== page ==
Henry Blodget investment wisdom

Discussion in 'Trading' started by a529612, Jan 8, 2007.

  1. "When I was a stock analyst, people often asked me what they should do with their money. Within the Internet sector, I often had some ideas. When the question was broader, however, I usually didn't. As a sector analyst, I didn't know what strategy made sense for any particular individual. Also, like many analysts, I knew more about how to invest intelligently in a single industry than how to invest intelligently overall.

    I am no longer a stock analyst, and, thanks to a regulatory disaster (see below), I can no longer give personalized advice. But people still often ask me what they should do with their money. And after a few more years of experience and research, here's what I tell them:

    Diversify your assets, reduce your costs, and get out of the way."

  2. FOAD
  3. He didn't seek the help of a professional adviser.
  4. Blodget is a terrible stock forcaster
  5. I'm not sure, but I think a529612 was trying to be ironic when he described it as "investment wisdom" in his initial post.

    Here's more about the concept of irony:

    I quote:
    "Irony, from the Greek ειρων (self-deprecator), is a literary or rhetorical device in which there is a gap or incongruity between what a speaker or a writer says, and what is generally understood (either at the time, or in the later context of history). Irony may also arise from a discordance between acts and results, especially if it is striking, and known to a later audience. "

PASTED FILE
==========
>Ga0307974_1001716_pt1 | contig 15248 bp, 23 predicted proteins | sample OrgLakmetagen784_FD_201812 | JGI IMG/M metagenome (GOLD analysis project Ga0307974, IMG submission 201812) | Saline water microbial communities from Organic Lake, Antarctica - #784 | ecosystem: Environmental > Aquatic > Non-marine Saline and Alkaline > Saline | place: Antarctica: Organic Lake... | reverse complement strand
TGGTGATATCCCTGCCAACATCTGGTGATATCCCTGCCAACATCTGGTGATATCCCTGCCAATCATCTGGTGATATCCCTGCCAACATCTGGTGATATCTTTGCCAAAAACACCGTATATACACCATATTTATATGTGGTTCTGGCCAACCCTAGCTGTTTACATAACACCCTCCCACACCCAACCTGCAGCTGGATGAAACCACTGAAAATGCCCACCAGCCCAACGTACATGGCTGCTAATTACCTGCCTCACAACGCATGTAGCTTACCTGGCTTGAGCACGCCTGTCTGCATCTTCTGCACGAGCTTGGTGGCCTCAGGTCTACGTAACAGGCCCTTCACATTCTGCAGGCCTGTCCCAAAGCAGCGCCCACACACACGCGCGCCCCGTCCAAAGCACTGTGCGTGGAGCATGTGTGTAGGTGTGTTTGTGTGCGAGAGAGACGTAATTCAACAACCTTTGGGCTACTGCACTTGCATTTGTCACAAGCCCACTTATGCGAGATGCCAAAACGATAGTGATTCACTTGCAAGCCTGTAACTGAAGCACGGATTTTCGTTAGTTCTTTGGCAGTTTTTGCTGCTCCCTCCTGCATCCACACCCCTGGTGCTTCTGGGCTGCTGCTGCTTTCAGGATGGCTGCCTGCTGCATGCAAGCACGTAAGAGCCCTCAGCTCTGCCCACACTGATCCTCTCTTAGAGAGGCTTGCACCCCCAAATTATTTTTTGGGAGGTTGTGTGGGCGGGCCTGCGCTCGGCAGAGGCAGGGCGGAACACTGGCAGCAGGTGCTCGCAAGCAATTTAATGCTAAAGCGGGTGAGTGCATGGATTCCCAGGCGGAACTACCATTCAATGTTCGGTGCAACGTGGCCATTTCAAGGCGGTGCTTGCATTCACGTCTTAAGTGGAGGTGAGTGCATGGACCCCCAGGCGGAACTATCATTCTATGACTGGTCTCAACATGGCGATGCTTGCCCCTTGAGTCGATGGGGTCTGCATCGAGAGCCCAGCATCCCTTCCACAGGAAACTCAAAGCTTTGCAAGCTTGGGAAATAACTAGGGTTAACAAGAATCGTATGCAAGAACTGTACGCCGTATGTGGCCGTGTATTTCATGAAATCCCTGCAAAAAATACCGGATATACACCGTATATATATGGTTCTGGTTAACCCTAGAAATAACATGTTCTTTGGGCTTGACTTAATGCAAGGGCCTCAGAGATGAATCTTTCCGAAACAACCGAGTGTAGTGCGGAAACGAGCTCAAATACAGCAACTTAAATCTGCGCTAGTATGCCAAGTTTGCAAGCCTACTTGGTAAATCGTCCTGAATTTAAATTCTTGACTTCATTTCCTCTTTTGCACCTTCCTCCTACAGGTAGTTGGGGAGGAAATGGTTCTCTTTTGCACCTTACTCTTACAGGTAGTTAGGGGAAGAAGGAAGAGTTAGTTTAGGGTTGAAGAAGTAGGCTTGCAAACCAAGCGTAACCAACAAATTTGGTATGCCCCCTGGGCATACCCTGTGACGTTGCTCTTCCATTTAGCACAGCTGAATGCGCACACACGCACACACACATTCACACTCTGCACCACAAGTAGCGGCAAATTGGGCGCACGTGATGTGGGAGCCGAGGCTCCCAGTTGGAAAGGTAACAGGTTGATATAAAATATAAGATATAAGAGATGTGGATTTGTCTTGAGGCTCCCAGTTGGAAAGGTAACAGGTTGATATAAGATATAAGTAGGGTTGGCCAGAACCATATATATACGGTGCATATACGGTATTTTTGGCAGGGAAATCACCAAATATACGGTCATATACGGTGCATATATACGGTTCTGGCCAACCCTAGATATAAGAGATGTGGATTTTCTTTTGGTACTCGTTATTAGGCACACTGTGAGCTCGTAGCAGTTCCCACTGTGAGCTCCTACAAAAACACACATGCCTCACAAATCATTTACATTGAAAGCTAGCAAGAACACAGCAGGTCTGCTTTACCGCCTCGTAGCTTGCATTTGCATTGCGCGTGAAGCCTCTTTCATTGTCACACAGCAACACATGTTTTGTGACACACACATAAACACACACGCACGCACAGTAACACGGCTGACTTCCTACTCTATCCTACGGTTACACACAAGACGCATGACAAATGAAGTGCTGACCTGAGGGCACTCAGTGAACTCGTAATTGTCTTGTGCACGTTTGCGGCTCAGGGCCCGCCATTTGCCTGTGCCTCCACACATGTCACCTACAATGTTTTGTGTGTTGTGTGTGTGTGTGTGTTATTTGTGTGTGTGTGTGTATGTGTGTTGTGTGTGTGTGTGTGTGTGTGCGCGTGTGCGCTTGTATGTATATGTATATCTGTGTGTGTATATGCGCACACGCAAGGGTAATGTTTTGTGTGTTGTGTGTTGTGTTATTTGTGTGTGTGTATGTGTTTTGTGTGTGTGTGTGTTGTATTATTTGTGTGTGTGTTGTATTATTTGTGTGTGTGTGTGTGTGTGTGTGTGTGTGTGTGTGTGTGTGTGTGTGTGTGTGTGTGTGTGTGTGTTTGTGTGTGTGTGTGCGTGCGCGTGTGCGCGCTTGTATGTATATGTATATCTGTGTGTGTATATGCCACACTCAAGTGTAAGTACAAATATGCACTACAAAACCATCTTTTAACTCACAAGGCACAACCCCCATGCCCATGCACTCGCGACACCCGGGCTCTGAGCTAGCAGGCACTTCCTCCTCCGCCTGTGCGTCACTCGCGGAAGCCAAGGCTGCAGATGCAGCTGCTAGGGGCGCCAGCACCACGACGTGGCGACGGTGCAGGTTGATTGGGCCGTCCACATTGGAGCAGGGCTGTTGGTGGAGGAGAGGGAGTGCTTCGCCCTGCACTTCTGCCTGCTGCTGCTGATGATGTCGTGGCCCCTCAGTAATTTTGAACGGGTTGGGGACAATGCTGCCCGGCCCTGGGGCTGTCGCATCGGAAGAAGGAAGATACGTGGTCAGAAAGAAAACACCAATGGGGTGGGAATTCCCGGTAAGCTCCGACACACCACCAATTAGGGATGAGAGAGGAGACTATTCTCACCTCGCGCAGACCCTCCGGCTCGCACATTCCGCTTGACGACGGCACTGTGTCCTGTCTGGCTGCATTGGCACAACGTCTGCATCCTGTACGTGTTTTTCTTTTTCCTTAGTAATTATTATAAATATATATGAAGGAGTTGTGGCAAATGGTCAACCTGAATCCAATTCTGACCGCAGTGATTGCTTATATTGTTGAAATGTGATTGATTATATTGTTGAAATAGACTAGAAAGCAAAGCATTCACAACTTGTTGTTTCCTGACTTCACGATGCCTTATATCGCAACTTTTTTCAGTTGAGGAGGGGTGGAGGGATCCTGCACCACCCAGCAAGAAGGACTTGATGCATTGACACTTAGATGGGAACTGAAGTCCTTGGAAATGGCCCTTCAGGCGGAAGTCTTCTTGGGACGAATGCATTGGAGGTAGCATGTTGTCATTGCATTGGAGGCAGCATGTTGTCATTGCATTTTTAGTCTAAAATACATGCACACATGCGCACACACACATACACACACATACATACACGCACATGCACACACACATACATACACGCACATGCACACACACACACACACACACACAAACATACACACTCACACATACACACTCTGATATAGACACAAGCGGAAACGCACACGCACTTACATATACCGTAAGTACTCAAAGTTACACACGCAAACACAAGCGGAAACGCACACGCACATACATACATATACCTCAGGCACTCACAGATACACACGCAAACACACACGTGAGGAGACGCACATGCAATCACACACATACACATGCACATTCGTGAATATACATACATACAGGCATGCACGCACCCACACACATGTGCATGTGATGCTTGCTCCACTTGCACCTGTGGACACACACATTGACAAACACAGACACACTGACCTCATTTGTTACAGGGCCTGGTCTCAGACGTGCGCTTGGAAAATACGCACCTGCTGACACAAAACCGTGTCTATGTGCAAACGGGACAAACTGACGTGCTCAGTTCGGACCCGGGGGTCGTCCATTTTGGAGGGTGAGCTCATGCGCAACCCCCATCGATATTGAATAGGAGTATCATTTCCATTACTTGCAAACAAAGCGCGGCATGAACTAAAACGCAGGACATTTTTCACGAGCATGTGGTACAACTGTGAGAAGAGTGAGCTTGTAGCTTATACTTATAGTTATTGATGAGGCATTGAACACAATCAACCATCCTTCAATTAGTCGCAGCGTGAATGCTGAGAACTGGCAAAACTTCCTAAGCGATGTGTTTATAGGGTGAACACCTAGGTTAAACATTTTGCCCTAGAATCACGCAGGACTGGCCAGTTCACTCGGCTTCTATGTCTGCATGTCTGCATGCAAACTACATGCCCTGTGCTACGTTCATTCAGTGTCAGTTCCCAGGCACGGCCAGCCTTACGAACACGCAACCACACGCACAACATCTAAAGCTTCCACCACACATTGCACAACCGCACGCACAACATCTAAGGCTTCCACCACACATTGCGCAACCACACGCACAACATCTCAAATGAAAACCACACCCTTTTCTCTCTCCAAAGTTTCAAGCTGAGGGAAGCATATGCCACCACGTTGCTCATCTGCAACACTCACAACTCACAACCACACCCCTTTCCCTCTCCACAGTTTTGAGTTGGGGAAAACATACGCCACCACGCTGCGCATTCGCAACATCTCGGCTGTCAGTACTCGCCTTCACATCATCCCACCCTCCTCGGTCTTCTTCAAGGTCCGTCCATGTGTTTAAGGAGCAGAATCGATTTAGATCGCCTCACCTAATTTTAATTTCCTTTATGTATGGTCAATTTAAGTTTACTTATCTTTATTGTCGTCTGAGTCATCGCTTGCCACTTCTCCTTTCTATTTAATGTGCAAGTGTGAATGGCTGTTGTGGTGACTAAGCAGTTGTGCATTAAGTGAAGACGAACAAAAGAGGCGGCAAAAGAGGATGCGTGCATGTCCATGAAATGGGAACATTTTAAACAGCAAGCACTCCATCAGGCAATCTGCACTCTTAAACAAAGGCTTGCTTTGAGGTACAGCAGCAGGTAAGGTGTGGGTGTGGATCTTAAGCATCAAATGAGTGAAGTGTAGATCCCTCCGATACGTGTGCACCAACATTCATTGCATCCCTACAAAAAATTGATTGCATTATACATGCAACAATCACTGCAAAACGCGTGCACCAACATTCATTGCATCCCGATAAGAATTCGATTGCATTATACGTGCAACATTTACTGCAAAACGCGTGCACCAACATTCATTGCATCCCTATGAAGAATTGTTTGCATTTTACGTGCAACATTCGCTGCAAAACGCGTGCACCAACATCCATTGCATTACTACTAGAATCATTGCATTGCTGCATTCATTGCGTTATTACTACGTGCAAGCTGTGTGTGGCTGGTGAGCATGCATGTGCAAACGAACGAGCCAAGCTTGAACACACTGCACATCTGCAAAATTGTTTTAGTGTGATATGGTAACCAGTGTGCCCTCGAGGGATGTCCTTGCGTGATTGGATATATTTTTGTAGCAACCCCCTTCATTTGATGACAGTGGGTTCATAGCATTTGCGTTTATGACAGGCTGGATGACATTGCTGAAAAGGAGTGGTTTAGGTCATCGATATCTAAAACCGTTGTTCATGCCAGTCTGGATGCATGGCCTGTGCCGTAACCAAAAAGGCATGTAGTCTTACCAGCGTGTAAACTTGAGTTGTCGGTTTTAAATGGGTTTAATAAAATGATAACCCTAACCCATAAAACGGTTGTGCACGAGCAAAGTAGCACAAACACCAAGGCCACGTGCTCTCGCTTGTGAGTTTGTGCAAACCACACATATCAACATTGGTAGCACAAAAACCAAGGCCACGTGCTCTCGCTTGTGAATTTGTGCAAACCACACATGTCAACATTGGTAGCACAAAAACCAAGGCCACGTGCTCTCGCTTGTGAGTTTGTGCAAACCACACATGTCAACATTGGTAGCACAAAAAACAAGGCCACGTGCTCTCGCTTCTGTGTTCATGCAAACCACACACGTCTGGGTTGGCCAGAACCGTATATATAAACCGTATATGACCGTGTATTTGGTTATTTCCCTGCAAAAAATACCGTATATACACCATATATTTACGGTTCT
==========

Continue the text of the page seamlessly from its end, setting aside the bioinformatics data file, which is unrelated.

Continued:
"More generally, irony is understood as an aesthetic valuation by an audience, which relies on a sharp discordance between the real and the ideal, and which is variously applied to texts, speech, events, acts, and even fashion. All the different senses of irony revolve around the perceived notion of an incongruity, or a gap, between an understanding of reality, or expectation of a reality, and what actually happens."
  6. Daal


    I read the first page on his site and I agree with most of it. The vast majority of the 20's something who think they can daytrade their way into 200K a year using TA are kidding themselves and his advice to them is pretty sound actually
  7. Agree.

    This Forum is called "Elite Trader"... and this section is called "Trading".

    There is very little overlap in terms of methodologies required...
    For successful "investing" versus successful "trading"...
    And a completely different ** personality ** is required for each.

    People that confuse the two... are probably confused about a lot of things.
  8. I like what "blodget" wrote ...

    -The idea that a part-time amateur investor with an Internet connection and an e*Trade account should expect to out-trade a full-time hedge-fund manager with a $20 million annual research budget, a Rolodex full of industry and management contacts, and years of professional experience is, sadly, preposterous. It is, however, common.-